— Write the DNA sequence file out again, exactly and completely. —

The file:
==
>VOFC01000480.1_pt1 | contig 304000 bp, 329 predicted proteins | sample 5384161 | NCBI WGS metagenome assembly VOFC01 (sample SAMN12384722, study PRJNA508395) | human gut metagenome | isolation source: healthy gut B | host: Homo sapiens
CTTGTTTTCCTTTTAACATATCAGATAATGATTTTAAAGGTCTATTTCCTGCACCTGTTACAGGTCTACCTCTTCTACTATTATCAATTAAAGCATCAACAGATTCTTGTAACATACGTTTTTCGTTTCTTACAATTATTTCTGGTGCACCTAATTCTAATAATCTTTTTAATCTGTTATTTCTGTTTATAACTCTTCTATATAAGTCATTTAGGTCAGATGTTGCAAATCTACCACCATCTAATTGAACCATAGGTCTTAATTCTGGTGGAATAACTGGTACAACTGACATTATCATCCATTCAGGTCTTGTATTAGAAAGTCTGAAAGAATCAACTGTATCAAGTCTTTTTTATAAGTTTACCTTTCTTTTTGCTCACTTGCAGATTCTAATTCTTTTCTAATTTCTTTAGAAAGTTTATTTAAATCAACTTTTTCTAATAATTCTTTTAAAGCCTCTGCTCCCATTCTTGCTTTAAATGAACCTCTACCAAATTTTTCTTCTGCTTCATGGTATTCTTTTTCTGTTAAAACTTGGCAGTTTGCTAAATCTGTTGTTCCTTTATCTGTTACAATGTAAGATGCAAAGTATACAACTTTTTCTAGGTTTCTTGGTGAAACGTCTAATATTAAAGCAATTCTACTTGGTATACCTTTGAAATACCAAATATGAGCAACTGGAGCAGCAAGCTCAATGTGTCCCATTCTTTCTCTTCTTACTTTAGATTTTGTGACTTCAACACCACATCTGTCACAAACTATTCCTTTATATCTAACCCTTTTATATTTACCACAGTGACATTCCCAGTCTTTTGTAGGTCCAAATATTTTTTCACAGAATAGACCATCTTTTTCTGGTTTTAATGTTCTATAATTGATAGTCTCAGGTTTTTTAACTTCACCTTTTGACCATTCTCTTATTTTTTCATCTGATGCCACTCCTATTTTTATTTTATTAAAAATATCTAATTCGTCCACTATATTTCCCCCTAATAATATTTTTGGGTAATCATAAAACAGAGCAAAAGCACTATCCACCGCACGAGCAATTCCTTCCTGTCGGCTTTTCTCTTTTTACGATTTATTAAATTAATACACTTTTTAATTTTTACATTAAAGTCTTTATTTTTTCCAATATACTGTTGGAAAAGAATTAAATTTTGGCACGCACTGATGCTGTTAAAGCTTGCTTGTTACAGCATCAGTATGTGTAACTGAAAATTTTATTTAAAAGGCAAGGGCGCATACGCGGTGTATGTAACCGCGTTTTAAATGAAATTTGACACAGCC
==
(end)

>VOFC01000480.1_pt1 | contig 304000 bp, 329 predicted proteins | sample 5384161 | NCBI WGS metagenome assembly VOFC01 (sample SAMN12384722, study PRJNA508395) | human gut metagenome | isolation source: healthy gut B | host: Homo sapiens
CTTGTTTTCCTTTTAACATATCAGATAATGATTTTAAAGGTCTATTTCCTGCACCTGTTACAGGTCTACCTCTTCTACTATTATCAATTAAAGCATCAACAGATTCTTGTAACATACGTTTTTCGTTTCTTACAATTATTTCTGGTGCACCTAATTCTAATAATCTTTTTAATCTGTTATTTCTGTTTATAACTCTTCTATATAAGTCATTTAGGTCAGATGTTGCAAATCTACCACCATCTAATTGAACCATAGGTCTTAATTCTGGTGGAATAACTGGTACAACTGACATTATCATCCATTCAGGTCTTGTATTAGAAAGTCTGAAAGAATCAACTGTATCAAGTCTTTTTTATAAGTTTACCTTTCTTTTTGCTCACTTGCAGATTCTAATTCTTTTCTAATTTCTTTAGAAAGTTTATTTAAATCAACTTTTTCTAATAATTCTTTTAAAGCCTCTGCTCCCATTCTTGCTTTAAATGAACCTCTACCAAATTTTTCTTCTGCTTCATGGTATTCTTTTTCTGTTAAAACTTGGCAGTTTGCTAAATCTGTTGTTCCTTTATCTGTTACAATGTAAGATGCAAAGTATACAACTTTTTCTAGGTTTCTTGGTGAAACGTCTAATATTAAAGCAATTCTACTTGGTATACCTTTGAAATACCAAATATGAGCAACTGGAGCAGCAAGCTCAATGTGTCCCATTCTTTCTCTTCTTACTTTAGATTTTGTGACTTCAACACCACATCTGTCACAAACTATTCCTTTATATCTAACCCTTTTATATTTACCACAGTGACATTCCCAGTCTTTTGTAGGTCCAAATATTTTTTCACAGAATAGACCATCTTTTTCTGGTTTTAATGTTCTATAATTGATAGTCTCAGGTTTTTTAACTTCACCTTTTGACCATTCTCTTATTTTTTCATCTGATGCCACTCCTATTTTTATTTTATTAAAAATATCTAATTCGTCCACTATATTTCCCCCTAATAATATTTTTGGGTAATCATAAAACAGAGCAAAAGCACTATCCACCGCACGAGCAATTCCTTCCTGTCGGCTTTTCTCTTTTTACGATTTATTAAATTAATACACTTTTTAATTTTTACATTAAAGTCTTTATTTTTTCCAATATACTGTTGGAAAAGAATTAAATTTTGGCACGCACTGATGCTGTTAAAGCTTGCTTGTTACAGCATCAGTATGTGTAACTGAAAATTTTATTTAAAAGGCAAGGGCGCATACGCGGTGTATGTAACCGCGTTTTAAATGAAATTTGACACAGCC